Composite vs. porcelain veneers. - Advantages / Disadvantages
A) A porcelain veneer may look more natural.
Porcelain has a glass-like translucency that closely mimics the light handling characteristics of tooth enamel.
In comparison dental composite (the restorative used with bonding technique) is more opaque and therefore typically can't mimic the luster of tooth enamel as well.
One of the properties of tooth enamel is that it is translucent. When light strikes a tooth it penetrates on into and through its enamel layer. It then reflects off the tooth layer below (dentin) and back out of the tooth.
It's this phenomenon that gives a tooth its luster. It's also what gives a tooth its color. A tooth's shade is a function of the combined effect of the color of the tooth's enamel as well as its dentin (the layer that the light has been reflected off of).
How porcelain veneers handle light.
Just like tooth enamel, porcelain veneers are translucent. However, when light passes into a veneer it's reflected back out when it hits the cement that's been used to bond it in place.
That means the tooth's final appearance will due to a combination of the luster created by its veneer's translucency, the veneer's color and the color of its underlying cement.
How dental bonding handles light.
Dental composite is typically much more opaque than either tooth enamel or porcelain. And as a result, the light handling characteristics of veneers made from it are quite different.
For the most part, light that strikes a composite veneer is reflected off its front surface. This lack of translucency means little natural-looking luster is generated. As for tooth color, it's simply a function of the color of composite that's been used.
B) Porcelain veneers will resist staining better.
Since porcelain is a ceramic (an impervious glass-like substance) a porcelain veneer will resist staining extremely well. In comparison, the material lying at the core of tooth bonding (dental composite) is a plastic and this plastic can (and usually will) discolor over time.
There is one aspect of a porcelain veneer that isn't so stain resistant and that is the cement that has been used to bond the veneer into place. This cement layer lies sandwiched in between the veneer and the tooth. The portion of this cement layer that is exposed around the edges of the porcelain veneer has the potential to accumulate stain over time.
Dentists usually try to hide the edges of porcelain veneers so they do not show when a person smiles, but if an edge is visible (or possibly becomes visible due to gum recession) this cement layer will be visible too. If pronounced discoloration of the cement has occurred, then the cosmetic appearance of the veneer will be spoiled.
C) Porcelain veneers are strong but brittle.
It is the nature of porcelain that it can be brittle. If a porcelain veneer is used in an application where it is subject to excessive forces (like in the mouth of a person who grinds their teeth) the veneer will be prone to fracture. If a porcelain veneer does break it cannot be repaired, instead it must be remade.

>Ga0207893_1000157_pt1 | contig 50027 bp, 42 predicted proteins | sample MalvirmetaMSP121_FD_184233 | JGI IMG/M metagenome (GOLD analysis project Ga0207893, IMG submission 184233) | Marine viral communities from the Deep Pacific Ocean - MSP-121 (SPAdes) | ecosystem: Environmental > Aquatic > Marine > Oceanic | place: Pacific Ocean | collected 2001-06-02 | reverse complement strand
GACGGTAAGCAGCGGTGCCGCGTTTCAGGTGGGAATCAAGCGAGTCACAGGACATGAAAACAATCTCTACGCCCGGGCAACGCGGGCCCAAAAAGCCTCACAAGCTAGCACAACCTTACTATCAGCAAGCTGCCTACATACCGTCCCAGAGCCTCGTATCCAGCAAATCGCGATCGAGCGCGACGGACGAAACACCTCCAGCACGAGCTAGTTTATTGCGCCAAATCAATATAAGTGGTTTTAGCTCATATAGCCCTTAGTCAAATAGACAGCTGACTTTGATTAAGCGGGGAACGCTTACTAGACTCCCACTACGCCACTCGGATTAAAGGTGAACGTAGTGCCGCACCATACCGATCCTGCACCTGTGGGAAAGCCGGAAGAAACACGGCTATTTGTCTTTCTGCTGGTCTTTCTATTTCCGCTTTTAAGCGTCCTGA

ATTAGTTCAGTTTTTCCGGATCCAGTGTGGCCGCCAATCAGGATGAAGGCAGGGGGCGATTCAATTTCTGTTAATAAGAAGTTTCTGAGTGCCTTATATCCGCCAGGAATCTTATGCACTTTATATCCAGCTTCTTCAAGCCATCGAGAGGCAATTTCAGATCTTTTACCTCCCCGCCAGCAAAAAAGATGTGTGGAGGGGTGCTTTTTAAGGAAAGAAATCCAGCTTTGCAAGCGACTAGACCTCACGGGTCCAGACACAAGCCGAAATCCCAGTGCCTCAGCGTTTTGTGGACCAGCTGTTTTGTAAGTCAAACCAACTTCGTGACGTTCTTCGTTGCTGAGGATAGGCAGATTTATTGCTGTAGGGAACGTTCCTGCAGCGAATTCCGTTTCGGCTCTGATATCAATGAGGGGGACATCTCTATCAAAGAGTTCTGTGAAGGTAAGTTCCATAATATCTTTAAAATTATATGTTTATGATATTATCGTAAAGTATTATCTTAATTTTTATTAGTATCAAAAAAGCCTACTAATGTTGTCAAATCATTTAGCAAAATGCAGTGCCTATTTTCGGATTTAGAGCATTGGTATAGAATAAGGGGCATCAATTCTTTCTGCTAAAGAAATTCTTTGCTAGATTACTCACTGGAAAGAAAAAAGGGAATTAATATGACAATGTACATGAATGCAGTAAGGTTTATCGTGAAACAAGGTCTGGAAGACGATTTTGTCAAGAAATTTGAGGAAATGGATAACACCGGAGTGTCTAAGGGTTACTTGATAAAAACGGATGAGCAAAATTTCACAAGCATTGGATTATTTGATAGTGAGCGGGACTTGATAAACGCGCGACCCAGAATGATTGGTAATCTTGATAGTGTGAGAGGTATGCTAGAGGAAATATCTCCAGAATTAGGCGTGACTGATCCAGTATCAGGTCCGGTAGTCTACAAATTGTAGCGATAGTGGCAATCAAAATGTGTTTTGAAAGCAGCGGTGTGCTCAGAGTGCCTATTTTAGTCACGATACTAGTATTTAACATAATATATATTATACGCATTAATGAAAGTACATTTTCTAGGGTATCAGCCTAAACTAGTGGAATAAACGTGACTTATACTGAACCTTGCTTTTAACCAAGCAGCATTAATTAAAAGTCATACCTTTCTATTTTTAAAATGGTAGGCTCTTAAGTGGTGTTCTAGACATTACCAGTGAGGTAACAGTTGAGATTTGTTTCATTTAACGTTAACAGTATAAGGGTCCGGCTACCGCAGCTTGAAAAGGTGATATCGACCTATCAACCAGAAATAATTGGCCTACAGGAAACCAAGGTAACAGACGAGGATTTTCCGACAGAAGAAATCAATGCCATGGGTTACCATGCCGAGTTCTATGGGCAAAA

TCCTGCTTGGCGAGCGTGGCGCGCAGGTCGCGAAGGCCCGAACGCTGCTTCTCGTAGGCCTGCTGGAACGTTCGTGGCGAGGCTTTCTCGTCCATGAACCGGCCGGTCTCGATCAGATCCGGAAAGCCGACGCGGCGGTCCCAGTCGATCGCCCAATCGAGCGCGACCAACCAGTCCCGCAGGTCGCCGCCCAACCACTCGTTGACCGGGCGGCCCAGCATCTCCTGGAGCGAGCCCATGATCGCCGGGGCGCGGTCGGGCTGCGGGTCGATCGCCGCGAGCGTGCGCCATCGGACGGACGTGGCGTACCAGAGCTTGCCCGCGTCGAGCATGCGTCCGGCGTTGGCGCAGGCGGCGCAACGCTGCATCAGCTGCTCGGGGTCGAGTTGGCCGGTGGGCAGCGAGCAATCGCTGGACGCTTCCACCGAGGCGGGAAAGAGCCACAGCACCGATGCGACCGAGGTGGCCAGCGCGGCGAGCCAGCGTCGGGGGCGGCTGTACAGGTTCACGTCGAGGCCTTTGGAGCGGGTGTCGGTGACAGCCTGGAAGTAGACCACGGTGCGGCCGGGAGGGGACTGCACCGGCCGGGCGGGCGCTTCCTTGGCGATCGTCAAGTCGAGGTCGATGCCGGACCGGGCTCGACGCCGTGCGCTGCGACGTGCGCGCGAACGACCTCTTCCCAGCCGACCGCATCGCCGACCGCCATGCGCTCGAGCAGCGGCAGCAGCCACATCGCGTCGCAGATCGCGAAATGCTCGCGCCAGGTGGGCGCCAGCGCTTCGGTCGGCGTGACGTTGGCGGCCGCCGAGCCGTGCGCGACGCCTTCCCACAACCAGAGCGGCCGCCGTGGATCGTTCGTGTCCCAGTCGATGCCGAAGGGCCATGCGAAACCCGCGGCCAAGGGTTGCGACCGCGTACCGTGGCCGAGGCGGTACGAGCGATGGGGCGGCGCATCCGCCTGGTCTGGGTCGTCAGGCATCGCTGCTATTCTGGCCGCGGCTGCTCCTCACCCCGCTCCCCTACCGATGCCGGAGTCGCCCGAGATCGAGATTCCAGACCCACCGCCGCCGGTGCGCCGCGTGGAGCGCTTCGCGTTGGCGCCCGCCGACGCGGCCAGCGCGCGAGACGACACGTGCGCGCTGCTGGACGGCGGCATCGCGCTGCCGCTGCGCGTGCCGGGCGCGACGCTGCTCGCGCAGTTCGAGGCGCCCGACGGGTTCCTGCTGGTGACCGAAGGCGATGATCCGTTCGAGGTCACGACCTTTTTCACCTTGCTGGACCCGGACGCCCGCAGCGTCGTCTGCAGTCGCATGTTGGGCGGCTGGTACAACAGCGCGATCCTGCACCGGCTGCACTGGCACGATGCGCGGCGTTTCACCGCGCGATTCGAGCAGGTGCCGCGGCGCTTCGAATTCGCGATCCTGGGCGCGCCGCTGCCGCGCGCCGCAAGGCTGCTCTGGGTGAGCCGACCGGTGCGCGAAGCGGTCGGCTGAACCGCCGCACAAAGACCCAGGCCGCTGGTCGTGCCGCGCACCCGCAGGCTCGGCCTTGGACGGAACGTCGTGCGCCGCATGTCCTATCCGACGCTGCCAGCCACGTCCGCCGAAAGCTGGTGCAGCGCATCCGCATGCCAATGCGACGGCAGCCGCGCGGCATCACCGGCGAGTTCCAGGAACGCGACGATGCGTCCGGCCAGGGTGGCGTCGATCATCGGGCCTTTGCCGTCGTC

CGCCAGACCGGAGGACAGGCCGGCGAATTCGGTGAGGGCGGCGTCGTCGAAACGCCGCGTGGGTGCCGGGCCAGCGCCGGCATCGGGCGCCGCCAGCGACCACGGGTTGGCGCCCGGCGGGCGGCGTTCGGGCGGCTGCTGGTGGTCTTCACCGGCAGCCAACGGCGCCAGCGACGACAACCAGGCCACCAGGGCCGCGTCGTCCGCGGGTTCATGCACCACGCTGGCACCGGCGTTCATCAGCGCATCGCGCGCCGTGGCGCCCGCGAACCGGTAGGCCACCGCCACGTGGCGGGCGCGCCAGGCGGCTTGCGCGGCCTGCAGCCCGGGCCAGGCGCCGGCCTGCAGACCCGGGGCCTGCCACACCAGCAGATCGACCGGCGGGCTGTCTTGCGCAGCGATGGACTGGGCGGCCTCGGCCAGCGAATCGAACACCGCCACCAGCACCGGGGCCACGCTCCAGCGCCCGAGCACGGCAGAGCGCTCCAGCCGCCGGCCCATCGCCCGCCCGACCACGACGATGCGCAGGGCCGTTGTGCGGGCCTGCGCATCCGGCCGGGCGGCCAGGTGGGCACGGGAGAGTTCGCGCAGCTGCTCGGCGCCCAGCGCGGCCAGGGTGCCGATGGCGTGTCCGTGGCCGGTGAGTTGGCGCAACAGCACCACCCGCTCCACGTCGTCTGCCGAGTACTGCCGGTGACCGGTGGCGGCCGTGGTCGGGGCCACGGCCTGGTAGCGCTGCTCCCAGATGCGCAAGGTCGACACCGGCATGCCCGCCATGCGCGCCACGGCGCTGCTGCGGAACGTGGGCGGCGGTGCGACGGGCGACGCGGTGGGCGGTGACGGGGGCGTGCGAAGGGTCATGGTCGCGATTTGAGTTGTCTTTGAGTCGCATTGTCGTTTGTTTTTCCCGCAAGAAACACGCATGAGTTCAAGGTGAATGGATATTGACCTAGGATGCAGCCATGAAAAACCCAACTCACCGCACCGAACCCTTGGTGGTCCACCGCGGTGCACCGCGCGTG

D) Placing porcelain veneers takes more dental appointments.
It will take a dentist two appointments, typically scheduled some days or weeks apart, to place a porcelain veneer. In comparison when a dentist uses cosmetic tooth bonding to create a composite veneer only one appointment is needed.
Advantages and disadvantages of composite veneers.
Creating veneers out of dental bonding is a technique that has been around since the 1960's. As years and decades have passed the manufacturers of dental composite (the restorative used with tooth bonding technique) have greatly improved its characteristics, both functional and esthetic. Without question in the hands of a skillful dentist dental composite can be used to create beautiful and natural looking veneers.
A) Composite veneers usually cost less.
Cosmetic dental bonding will usually cost less than a porcelain veneer. Dental composite veneers are placed in just one visit whereas porcelain veneers require two appointments (and therefore likely more of the dentist's time). When making porcelain veneers a dentist will incur a bill from the laboratory technician who has made the veneer, whereas with tooth bonding it is the dentist who creates the veneer.
B) Dental composite veneers can be repaired if they break.
Unlike porcelain, if a veneer created from dental bonding does chip or break a dentist can usually repair it. And in most cases they can probably make the repair by just patching the broken part, as opposed to replacing the entire thing.
Although repair is easier with composite veneers, their need for maintenance often is greater than with porcelain ones.
Dental composite is a plastic. And although manufactures do add components to enhance wear resistance, it still occurs.
A person may notice that over time the outline shape of their composite veneer has changed (especially on its biting edge). In comparison, porcelain is harder, and therefore will hold its original outline form better over the long term.
C) Bonding usually stains over time.
Composite veneers have a tendency to stain. The entire veneer may become discolored or else just portions of it. Staining is often associated with the use of coffee, tea, cola, and tobacco products.
It might be possible that just polishing the surface of the bonding will reinstate it to its original appearance. In other cases, the dentist may feel they need to reduce the entire face of the veneer and then resurface it with a new layer of tooth bonding.